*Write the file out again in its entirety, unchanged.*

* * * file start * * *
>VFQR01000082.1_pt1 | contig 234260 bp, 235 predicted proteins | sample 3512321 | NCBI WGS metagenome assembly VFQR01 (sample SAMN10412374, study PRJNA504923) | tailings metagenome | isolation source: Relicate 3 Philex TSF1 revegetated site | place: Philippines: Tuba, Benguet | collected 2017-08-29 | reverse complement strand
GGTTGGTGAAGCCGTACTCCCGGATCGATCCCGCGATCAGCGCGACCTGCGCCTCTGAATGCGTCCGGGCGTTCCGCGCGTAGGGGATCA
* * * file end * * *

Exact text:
>VFQR01000082.1_pt1 | contig 234260 bp, 235 predicted proteins | sample 3512321 | NCBI WGS metagenome assembly VFQR01 (sample SAMN10412374, study PRJNA504923) | tailings metagenome | isolation source: Relicate 3 Philex TSF1 revegetated site | place: Philippines: Tuba, Benguet | collected 2017-08-29 | reverse complement strand
GGTTGGTGAAGCCGTACTCCCGGATCGATCCCGCGATCAGCGCGACCTGCGCCTCTGAATGCGTCCGGGCGTTCCGCGCGTAGGGGATCA